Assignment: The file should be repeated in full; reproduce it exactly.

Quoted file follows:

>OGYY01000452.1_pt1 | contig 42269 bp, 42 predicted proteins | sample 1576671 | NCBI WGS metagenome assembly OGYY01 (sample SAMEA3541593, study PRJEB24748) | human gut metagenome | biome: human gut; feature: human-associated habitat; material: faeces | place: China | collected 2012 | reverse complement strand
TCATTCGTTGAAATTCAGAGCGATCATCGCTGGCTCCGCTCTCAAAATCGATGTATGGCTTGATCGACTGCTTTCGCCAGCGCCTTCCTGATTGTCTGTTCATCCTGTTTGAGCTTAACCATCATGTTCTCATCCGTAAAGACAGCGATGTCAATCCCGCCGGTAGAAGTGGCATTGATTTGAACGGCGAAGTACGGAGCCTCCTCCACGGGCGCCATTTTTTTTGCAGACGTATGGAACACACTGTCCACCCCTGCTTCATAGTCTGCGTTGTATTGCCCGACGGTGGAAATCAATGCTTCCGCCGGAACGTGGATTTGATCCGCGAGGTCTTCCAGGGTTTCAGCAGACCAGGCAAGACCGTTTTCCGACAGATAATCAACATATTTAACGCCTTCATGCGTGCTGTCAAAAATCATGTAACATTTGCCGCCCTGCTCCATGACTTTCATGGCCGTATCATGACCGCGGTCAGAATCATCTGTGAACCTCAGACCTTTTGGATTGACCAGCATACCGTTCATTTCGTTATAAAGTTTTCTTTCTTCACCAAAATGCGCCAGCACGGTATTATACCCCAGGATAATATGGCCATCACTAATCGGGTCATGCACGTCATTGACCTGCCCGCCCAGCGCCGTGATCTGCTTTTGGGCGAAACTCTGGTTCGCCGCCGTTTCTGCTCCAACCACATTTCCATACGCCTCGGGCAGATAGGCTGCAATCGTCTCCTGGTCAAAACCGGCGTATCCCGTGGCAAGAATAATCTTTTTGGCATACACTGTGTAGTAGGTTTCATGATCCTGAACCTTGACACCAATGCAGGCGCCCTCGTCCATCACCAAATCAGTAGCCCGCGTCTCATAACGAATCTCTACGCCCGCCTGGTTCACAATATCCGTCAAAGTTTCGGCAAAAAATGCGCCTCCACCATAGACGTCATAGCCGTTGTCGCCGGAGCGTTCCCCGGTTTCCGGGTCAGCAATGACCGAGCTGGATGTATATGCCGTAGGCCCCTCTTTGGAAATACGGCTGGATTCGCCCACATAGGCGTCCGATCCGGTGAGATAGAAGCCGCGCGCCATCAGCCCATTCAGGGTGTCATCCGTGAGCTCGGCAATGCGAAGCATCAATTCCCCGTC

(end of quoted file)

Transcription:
>OGYY01000452.1_pt1 | contig 42269 bp, 42 predicted proteins | sample 1576671 | NCBI WGS metagenome assembly OGYY01 (sample SAMEA3541593, study PRJEB24748) | human gut metagenome | biome: human gut; feature: human-associated habitat; material: faeces | place: China | collected 2012 | reverse complement strand
TCATTCGTTGAAATTCAGAGCGATCATCGCTGGCTCCGCTCTCAAAATCGATGTATGGCTTGATCGACTGCTTTCGCCAGCGCCTTCCTGATTGTCTGTTCATCCTGTTTGAGCTTAACCATCATGTTCTCATCCGTAAAGACAGCGATGTCAATCCCGCCGGTAGAAGTGGCATTGATTTGAACGGCGAAGTACGGAGCCTCCTCCACGGGCGCCATTTTTTTTGCAGACGTATGGAACACACTGTCCACCCCTGCTTCATAGTCTGCGTTGTATTGCCCGACGGTGGAAATCAATGCTTCCGCCGGAACGTGGATTTGATCCGCGAGGTCTTCCAGGGTTTCAGCAGACCAGGCAAGACCGTTTTCCGACAGATAATCAACATATTTAACGCCTTCATGCGTGCTGTCAAAAATCATGTAACATTTGCCGCCCTGCTCCATGACTTTCATGGCCGTATCATGACCGCGGTCAGAATCATCTGTGAACCTCAGACCTTTTGGATTGACCAGCATACCGTTCATTTCGTTATAAAGTTTTCTTTCTTCACCAAAATGCGCCAGCACGGTATTATACCCCAGGATAATATGGCCATCACTAATCGGGTCATGCACGTCATTGACCTGCCCGCCCAGCGCCGTGATCTGCTTTTGGGCGAAACTCTGGTTCGCCGCCGTTTCTGCTCCAACCACATTTCCATACGCCTCGGGCAGATAGGCTGCAATCGTCTCCTGGTCAAAACCGGCGTATCCCGTGGCAAGAATAATCTTTTTGGCATACACTGTGTAGTAGGTTTCATGATCCTGAACCTTGACACCAATGCAGGCGCCCTCGTCCATCACCAAATCAGTAGCCCGCGTCTCATAACGAATCTCTACGCCCGCCTGGTTCACAATATCCGTCAAAGTTTCGGCAAAAAATGCGCCTCCACCATAGACGTCATAGCCGTTGTCGCCGGAGCGTTCCCCGGTTTCCGGGTCAGCAATGACCGAGCTGGATGTATATGCCGTAGGCCCCTCTTTGGAAATACGGCTGGATTCGCCCACATAGGCGTCCGATCCGGTGAGATAGAAGCCGCGCGCCATCAGCCCATTCAGGGTGTCATCCGTGAGCTCGGCAATGCGAAGCATCAATTCCCCGTC